The album opens with Toughest Man in Prison Camp, proof, were it ever needed, that they’re not just a pair of throwbacks to the old timey era, with this hard rock song played with a tremendous ferocity and drive that few can match.There are crashing drums, ferocious guitars and Brian’s tormented, grungy vocals! Anyone listening to just this excellent piece of raw but melodic rock would be ill prepared for what follows. What does follow is courtesy of Bob’s pen and vocals, Going Out West, on which we go back to the ‘holler’ for a beautifully evocative tale that not only has the banjo to give it an ‘old timey’ feel but a beautiful steel guitar that brings the song up to date and gives it the unique hugely evocative Sumner Brothers atmosphere. It is a hauntingly edgy tale of a man who has to leave his family for a long spell to go off and ‘do what a man’s gotta do.’ We never know exactly what it is he has to do but this just serves to increase the power and the mystery as he tells his son of his intentions. These two tracks are about as big a contradiction as music has to offer but both are totally convincing in their mastery of the genres. The song that immediately follows is a simply stunning version of Colorado Girl, with it’s strummed acoustic guitar pushing this beautifully moody and powerful love song along at a snails pace that gradually builds in intensity and power. The late great Townes Van Zandt who wrote the song would without a doubt have approved of this haunting version of his work. And this is how the album continues, one excellent song after another, even at the end including an unusual instrumental, I Would Love You In The Kitchen, with it’s slow deep twangy guitar and chord organ giving it a nice mellow ambient feel. I’ll just mention a couple of other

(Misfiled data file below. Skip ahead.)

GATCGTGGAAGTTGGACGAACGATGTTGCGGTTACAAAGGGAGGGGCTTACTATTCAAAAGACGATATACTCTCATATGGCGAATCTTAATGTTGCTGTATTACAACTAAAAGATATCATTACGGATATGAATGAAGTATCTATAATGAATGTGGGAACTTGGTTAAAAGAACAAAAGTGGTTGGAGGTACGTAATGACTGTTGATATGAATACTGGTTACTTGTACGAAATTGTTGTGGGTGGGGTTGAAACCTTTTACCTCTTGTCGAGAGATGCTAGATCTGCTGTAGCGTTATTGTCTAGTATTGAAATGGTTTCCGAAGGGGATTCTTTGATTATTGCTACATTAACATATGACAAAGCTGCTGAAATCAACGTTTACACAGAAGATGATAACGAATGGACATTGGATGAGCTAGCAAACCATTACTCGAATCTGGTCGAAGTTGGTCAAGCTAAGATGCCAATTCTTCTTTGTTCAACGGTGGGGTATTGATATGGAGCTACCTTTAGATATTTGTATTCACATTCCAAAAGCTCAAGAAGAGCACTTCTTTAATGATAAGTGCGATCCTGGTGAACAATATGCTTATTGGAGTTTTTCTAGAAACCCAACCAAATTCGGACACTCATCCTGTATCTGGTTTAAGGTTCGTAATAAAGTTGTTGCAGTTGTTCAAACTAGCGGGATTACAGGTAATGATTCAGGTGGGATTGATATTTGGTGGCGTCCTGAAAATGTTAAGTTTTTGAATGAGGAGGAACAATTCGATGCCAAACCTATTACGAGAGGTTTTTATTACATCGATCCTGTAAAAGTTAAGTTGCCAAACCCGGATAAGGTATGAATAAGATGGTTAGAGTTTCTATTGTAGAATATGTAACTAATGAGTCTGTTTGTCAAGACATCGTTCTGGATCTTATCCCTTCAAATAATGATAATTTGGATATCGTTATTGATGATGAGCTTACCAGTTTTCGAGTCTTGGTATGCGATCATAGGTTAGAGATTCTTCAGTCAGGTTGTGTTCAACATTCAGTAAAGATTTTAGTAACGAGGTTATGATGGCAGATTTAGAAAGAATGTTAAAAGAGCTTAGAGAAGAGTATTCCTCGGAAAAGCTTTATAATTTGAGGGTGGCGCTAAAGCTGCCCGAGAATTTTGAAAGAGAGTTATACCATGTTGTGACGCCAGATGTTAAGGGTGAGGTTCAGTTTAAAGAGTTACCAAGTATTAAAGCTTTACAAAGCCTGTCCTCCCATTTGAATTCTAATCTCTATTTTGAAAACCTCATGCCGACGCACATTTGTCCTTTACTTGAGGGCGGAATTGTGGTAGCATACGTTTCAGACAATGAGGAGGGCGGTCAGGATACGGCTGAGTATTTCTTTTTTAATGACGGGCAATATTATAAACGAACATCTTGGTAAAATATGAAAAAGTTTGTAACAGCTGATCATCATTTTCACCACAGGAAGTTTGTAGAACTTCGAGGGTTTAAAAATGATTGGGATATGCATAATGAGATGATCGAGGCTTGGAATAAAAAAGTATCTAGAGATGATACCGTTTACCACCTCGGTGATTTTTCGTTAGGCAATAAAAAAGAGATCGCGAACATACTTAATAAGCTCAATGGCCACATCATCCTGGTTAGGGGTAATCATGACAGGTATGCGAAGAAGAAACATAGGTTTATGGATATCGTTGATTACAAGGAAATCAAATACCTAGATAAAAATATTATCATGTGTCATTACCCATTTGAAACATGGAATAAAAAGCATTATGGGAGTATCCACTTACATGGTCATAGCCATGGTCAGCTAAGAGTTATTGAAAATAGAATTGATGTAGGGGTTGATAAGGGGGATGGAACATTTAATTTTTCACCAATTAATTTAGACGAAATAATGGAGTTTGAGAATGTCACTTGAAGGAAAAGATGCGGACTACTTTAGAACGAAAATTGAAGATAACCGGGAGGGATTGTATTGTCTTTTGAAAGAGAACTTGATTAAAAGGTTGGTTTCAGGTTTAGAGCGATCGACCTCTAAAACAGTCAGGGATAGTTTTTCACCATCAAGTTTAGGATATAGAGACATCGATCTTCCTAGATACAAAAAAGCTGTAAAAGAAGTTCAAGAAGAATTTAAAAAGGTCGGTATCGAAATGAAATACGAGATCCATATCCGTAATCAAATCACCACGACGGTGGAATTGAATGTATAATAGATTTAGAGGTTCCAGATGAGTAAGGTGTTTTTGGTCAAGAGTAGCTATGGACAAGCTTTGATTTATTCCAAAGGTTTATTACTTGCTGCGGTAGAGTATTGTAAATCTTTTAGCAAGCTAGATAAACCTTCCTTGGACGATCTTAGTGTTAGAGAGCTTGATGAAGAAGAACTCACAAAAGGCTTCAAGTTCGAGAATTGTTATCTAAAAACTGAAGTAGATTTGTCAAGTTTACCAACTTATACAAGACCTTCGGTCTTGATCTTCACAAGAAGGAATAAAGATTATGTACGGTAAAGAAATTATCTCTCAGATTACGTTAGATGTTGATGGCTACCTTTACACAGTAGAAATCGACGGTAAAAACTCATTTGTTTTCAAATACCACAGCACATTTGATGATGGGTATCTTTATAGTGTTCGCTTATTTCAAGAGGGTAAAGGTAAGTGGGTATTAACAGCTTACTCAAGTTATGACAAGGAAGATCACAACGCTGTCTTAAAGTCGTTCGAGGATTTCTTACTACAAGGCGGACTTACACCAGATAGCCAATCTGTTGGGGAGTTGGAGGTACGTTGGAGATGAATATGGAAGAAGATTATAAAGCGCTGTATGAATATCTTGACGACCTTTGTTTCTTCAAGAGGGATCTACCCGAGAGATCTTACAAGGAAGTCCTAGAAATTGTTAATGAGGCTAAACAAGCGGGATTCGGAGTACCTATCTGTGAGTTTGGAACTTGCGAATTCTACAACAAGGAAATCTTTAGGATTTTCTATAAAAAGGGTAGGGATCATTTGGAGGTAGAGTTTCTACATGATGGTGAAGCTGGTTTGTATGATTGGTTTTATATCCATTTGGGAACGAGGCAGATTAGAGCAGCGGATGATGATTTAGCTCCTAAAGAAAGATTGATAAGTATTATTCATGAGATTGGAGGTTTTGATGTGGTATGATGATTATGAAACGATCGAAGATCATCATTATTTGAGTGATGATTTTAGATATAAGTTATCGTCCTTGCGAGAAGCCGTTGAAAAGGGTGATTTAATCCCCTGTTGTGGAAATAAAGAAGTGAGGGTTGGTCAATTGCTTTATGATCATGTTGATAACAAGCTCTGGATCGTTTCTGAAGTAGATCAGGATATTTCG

songs that help to express the diversity of this extraordinary album, the first being Lay You In The Grave, probably best described as a blend of pure country and western with the edginess of modern alt. country. It’s Beautifully played, with excellent instrumentation and the usual emotive vocals and with lovely harmonies added courtesy of Michelle Scott plus the haunting steel guitar on a story of someone considering his slightly cynical attitude towards love! The Lord Is My Protector has a gorgeous steel guitar giving a haunting atmosphere, whilst the vocals almost take you into Clark, Springsteen or even Cash territory. It has a beautiful poignancy that tells the tale of someone trapped in a dead end job, reflecting on his life and with suicidal intentions! When You Dig My Grave is certainly not a comedy song but there is an element of tongue in cheek on this banjo led and mournfully atmospheric backwoods deep blues tale about delaying the end of life for a very, very long
It took me an age to decide how many stars to award this album with. On first listen I had four stars in mind but then with each subsequent listening session it went up another notch. Despite
giving a few albums five stars I don’t particularly like doing so, simply because this is an intimation that you judge it to be perfect and nothing is! This album has it’s flaws, but the feeling, originality and breadth and scope, allied to the quality of writing, performing and above all, those hugely evocative vocals put the album virtually in a class of it’s own. There are even one or two things I’m not particularly keen on but overall this is a truly great album, that, as with it’s predecessors I will be revisiting for many years to come. It will be fascinating to hear how they can possibly follow this, but such is their talent, I have no doubt they will. I’m really looking forward to hearing a better album this year, but can’t see it happening!